The City of Scranton could be bankrupt in less than five years, according to a new report from the Pennsylvania Auditor General’s office.
The City of Scranton could be bankrupt in less than five years, according to a new report from the Pennsylvania Auditor General’s office. If no action is taken, Scranton will run out of money to pay its municipal employee pensions during that period, the audit report says.
Scranton’s annual pension obligations have almost tripled, from $3.3 million in 2008 to $9.3 million in 2013. The report says the city will run out of money to pay firefighter and non-uniformed employee pensions in less than three years. Its police pension fund will be dry in less than five years.
The situation in Scranton “is bad and getting worse,” said Auditor General Eugene DePasquale. “This problem is going to get confronted sooner rather than later, and the longer it waits the more expensive it’s going to be.”
DePasquale said Scranton is one of many Pennsylvania cities with underfunded pension plans. In a report earlier this year, the Auditor General’s office found that nearly 600 cities and towns in Pa. have pension plans that are more than 10 percent underfunded. Philadelphia, Pittsburgh, Hazleton, and Allentown were among those cities.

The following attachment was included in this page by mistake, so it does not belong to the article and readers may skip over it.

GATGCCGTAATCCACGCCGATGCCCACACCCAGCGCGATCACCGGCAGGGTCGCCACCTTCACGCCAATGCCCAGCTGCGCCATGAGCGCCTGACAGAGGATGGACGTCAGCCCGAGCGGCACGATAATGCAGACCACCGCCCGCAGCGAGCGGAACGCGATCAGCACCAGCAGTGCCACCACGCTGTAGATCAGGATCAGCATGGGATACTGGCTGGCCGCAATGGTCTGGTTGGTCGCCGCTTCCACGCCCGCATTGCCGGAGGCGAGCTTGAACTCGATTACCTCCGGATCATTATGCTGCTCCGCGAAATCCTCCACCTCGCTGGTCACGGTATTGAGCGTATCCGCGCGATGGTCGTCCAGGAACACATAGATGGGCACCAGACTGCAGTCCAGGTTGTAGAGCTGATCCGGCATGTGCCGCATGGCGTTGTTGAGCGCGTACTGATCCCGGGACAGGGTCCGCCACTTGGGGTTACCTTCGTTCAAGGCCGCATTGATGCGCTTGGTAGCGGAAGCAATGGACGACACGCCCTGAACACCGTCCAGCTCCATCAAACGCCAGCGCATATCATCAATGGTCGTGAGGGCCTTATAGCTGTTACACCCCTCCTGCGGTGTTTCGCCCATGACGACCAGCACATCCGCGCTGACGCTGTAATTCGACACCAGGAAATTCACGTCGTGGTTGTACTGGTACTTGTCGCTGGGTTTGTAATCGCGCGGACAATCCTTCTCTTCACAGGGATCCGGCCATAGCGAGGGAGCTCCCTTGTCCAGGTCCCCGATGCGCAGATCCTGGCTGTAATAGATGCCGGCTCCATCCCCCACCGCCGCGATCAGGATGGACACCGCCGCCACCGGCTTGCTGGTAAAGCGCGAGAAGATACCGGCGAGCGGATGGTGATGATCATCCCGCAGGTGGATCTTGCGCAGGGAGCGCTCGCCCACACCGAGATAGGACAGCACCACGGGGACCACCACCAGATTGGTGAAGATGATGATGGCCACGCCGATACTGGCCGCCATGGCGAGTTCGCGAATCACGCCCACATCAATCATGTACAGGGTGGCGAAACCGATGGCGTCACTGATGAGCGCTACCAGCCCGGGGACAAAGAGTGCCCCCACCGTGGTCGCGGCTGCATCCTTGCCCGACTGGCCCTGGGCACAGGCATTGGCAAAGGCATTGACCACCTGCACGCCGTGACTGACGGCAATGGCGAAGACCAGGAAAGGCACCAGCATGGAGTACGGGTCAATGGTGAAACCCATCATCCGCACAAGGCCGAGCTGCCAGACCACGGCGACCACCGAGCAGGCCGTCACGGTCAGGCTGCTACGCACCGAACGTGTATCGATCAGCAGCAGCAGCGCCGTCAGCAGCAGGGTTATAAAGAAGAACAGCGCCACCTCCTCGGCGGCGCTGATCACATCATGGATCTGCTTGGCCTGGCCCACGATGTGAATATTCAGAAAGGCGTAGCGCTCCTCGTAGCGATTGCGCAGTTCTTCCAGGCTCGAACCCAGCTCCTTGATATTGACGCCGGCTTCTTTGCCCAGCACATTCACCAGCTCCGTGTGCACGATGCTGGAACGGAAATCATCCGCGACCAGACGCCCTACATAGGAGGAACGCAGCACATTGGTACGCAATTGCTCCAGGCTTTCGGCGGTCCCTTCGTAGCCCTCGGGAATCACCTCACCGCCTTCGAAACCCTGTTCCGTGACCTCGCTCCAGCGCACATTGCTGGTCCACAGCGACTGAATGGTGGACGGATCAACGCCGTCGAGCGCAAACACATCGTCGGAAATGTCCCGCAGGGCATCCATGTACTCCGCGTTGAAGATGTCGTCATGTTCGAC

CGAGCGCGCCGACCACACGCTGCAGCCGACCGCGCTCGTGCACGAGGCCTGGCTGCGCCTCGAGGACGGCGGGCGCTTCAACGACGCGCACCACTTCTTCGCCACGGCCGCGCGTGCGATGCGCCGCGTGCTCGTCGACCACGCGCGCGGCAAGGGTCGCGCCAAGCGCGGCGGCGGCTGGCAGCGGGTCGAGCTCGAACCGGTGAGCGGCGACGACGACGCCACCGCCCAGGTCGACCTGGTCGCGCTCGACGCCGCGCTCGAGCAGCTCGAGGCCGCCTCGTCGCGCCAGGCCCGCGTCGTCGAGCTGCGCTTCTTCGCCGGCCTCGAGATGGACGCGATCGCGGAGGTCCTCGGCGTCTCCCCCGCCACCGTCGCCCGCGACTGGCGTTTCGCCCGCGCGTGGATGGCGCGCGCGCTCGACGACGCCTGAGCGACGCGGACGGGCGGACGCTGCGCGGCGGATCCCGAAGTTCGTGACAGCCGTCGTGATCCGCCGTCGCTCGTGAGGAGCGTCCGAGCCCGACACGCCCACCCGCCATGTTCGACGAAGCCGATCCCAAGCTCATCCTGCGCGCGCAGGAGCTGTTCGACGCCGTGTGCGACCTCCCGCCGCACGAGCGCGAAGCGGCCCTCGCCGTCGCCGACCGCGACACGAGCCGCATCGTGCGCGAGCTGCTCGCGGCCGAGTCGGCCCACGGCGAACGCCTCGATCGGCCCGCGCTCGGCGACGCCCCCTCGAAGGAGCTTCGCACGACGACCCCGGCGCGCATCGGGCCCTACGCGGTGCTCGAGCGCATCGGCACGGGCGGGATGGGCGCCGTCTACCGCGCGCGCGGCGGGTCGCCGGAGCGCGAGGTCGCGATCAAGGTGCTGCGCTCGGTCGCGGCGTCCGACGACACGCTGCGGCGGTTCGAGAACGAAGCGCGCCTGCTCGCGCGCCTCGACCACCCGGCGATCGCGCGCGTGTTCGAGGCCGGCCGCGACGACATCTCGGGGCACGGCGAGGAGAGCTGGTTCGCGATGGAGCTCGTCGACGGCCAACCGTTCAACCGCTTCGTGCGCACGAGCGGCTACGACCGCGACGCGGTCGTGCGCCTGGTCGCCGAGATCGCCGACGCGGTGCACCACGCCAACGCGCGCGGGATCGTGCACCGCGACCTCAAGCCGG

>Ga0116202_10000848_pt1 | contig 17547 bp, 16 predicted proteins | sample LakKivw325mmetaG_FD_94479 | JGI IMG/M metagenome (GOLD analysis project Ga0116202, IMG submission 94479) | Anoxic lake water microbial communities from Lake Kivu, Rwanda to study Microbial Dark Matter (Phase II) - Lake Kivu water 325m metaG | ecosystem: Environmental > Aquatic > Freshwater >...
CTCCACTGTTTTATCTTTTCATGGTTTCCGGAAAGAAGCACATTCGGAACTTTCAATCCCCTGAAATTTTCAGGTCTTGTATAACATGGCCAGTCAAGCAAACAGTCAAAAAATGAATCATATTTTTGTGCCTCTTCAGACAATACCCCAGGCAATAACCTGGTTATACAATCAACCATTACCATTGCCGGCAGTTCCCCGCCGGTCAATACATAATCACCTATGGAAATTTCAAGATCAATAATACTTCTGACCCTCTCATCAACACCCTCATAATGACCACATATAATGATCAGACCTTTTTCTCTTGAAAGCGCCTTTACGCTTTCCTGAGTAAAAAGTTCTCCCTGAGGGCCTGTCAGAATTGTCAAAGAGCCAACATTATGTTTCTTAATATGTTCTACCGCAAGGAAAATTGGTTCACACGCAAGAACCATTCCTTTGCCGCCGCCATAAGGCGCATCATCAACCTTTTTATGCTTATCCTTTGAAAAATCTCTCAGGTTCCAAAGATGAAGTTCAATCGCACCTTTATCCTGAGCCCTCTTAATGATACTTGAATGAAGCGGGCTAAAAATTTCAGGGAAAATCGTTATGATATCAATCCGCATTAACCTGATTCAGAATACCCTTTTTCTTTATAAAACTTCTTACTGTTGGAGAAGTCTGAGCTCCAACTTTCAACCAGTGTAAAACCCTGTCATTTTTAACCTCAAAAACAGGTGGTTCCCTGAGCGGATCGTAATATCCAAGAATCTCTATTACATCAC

“This is a statewide problem that really needs to get much more attention,” DePasquale said. “I believe it’s going to [require] the governor and the legislature to come up with a statewide solution.
In the statewide report, the Auditor General’s office makes a dozen recommendations for how the state can help cities fix their pension problems. The report suggests that the state require municipalities to publish their annual pension costs, and update their plans’ age and service requirements to account for the fact that people are living longer.